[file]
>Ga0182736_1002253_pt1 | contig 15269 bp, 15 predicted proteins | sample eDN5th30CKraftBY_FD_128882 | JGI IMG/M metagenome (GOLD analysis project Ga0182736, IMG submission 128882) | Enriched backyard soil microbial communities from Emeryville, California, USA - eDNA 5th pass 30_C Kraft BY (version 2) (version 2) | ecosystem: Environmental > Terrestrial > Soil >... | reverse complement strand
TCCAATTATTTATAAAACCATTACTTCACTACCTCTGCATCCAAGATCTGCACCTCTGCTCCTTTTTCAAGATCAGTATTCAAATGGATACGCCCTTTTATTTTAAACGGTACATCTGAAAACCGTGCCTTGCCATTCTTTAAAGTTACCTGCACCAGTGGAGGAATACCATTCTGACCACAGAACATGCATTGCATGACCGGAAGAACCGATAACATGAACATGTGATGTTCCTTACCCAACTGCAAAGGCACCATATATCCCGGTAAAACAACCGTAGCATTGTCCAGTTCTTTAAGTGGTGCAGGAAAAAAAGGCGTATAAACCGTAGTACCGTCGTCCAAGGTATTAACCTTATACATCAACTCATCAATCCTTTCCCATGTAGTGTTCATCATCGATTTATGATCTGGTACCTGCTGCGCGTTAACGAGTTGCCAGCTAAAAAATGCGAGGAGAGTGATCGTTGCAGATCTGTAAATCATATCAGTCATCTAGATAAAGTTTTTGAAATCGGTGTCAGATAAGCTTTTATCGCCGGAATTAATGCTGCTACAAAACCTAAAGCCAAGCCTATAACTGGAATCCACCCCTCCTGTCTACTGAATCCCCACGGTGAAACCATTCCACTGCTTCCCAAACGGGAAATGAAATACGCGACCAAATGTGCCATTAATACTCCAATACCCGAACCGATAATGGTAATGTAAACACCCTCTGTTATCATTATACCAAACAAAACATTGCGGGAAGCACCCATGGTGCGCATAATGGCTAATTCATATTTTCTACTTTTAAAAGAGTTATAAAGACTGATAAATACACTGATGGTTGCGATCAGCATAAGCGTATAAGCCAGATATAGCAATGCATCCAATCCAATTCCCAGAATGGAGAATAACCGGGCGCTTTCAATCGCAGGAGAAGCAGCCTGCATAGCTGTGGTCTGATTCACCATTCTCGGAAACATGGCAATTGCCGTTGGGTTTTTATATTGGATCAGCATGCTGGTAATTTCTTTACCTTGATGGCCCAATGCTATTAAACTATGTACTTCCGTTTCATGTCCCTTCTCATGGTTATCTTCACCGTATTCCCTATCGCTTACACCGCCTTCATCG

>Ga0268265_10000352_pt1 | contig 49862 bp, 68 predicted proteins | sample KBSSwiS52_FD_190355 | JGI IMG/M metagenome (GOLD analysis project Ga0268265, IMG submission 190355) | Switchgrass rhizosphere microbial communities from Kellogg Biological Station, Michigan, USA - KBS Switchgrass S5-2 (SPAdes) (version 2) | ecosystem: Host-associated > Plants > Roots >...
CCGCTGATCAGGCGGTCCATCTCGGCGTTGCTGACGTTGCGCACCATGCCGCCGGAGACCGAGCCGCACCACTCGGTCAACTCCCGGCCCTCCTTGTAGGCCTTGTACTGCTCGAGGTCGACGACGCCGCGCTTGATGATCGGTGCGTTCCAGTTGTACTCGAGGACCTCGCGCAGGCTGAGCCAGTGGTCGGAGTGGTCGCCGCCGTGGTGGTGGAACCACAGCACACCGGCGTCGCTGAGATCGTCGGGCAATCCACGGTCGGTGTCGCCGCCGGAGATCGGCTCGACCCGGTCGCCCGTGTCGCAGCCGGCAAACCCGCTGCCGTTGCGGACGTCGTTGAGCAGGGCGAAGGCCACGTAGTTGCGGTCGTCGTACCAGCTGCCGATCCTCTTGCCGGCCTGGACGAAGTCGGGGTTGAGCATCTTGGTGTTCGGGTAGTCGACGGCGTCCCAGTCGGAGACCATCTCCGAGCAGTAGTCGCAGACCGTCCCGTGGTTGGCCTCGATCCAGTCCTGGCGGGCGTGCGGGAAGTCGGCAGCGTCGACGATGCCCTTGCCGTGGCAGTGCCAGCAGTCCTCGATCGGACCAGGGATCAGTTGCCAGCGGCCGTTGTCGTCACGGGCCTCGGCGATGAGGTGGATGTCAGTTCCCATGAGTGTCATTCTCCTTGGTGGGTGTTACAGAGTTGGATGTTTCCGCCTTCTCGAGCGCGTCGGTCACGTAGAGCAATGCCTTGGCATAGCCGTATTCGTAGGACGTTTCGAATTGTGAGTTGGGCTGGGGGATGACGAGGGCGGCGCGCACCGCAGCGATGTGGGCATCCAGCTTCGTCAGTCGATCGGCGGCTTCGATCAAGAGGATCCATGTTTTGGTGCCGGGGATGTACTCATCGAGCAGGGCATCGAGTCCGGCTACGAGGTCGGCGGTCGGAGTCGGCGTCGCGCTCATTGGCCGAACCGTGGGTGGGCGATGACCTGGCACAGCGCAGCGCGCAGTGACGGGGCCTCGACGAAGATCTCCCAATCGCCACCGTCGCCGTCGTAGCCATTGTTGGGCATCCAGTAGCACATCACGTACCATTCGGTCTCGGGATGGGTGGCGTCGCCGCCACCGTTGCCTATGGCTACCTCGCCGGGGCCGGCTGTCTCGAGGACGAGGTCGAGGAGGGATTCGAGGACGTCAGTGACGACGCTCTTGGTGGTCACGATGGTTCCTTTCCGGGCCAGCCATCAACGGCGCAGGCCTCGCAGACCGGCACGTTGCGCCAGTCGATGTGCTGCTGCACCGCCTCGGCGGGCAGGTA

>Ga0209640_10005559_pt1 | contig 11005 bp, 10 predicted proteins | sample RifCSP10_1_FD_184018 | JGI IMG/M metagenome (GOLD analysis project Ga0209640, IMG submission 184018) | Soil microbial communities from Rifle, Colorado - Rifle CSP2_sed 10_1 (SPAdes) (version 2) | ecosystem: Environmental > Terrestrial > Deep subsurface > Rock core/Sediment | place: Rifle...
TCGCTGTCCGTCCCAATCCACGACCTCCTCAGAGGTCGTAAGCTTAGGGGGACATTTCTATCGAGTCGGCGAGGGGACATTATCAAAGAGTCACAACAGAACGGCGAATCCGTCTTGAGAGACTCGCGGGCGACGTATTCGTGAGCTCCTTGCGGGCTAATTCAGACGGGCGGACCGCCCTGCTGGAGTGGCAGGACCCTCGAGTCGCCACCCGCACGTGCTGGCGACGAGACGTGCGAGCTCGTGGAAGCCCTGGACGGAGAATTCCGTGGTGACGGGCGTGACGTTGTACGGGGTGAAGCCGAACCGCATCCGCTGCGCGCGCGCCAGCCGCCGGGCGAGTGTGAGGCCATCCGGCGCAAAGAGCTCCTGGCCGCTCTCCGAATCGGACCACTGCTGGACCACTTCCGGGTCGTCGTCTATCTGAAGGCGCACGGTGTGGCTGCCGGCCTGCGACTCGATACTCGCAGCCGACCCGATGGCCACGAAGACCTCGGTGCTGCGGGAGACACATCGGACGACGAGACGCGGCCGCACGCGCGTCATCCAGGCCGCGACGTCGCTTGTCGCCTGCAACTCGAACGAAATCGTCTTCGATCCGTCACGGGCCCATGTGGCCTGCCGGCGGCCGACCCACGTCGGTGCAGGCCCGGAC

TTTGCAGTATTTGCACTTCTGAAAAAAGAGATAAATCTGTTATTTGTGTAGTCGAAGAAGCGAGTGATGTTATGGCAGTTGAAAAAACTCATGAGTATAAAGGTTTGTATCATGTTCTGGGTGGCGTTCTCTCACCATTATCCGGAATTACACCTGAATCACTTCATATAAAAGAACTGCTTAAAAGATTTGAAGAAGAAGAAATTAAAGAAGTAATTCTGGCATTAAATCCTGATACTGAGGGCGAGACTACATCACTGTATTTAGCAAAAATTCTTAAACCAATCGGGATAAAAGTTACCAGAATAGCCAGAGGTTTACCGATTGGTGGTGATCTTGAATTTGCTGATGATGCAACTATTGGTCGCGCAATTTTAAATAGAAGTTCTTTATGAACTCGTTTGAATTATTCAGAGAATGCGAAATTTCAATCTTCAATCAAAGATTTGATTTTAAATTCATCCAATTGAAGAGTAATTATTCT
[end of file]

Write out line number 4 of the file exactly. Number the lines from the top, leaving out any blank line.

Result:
CCGCTGATCAGGCGGTCCATCTCGGCGTTGCTGACGTTGCGCACCATGCCGCCGGAGACCGAGCCGCACCACTCGGTCAACTCCCGGCCCTCCTTGTAGGCCTTGTACTGCTCGAGGTCGACGACGCCGCGCTTGATGATCGGTGCGTTCCAGTTGTACTCGAGGACCTCGCGCAGGCTGAGCCAGTGGTCGGAGTGGTCGCCGCCGTGGTGGTGGAACCACAGCACACCGGCGTCGCTGAGATCGTCGGGCAATCCACGGTCGGTGTCGCCGCCGGAGATCGGCTCGACCCGGTCGCCCGTGTCGCAGCCGGCAAACCCGCTGCCGTTGCGGACGTCGTTGAGCAGGGCGAAGGCCACGTAGTTGCGGTCGTCGTACCAGCTGCCGATCCTCTTGCCGGCCTGGACGAAGTCGGGGTTGAGCATCTTGGTGTTCGGGTAGTCGACGGCGTCCCAGTCGGAGACCATCTCCGAGCAGTAGTCGCAGACCGTCCCGTGGTTGGCCTCGATCCAGTCCTGGCGGGCGTGCGGGAAGTCGGCAGCGTCGACGATGCCCTTGCCGTGGCAGTGCCAGCAGTCCTCGATCGGACCAGGGATCAGTTGCCAGCGGCCGTTGTCGTCACGGGCCTCGGCGATGAGGTGGATGTCAGTTCCCATGAGTGTCATTCTCCTTGGTGGGTGTTACAGAGTTGGATGTTTCCGCCTTCTCGAGCGCGTCGGTCACGTAGAGCAATGCCTTGGCATAGCCGTATTCGTAGGACGTTTCGAATTGTGAGTTGGGCTGGGGGATGACGAGGGCGGCGCGCACCGCAGCGATGTGGGCATCCAGCTTCGTCAGTCGATCGGCGGCTTCGATCAAGAGGATCCATGTTTTGGTGCCGGGGATGTACTCATCGAGCAGGGCATCGAGTCCGGCTACGAGGTCGGCGGTCGGAGTCGGCGTCGCGCTCATTGGCCGAACCGTGGGTGGGCGATGACCTGGCACAGCGCAGCGCGCAGTGACGGGGCCTCGACGAAGATCTCCCAATCGCCACCGTCGCCGTCGTAGCCATTGTTGGGCATCCAGTAGCACATCACGTACCATTCGGTCTCGGGATGGGTGGCGTCGCCGCCACCGTTGCCTATGGCTACCTCGCCGGGGCCGGCTGTCTCGAGGACGAGGTCGAGGAGGGATTCGAGGACGTCAGTGACGACGCTCTTGGTGGTCACGATGGTTCCTTTCCGGGCCAGCCATCAACGGCGCAGGCCTCGCAGACCGGCACGTTGCGCCAGTCGATGTGCTGCTGCACCGCCTCGGCGGGCAGGTA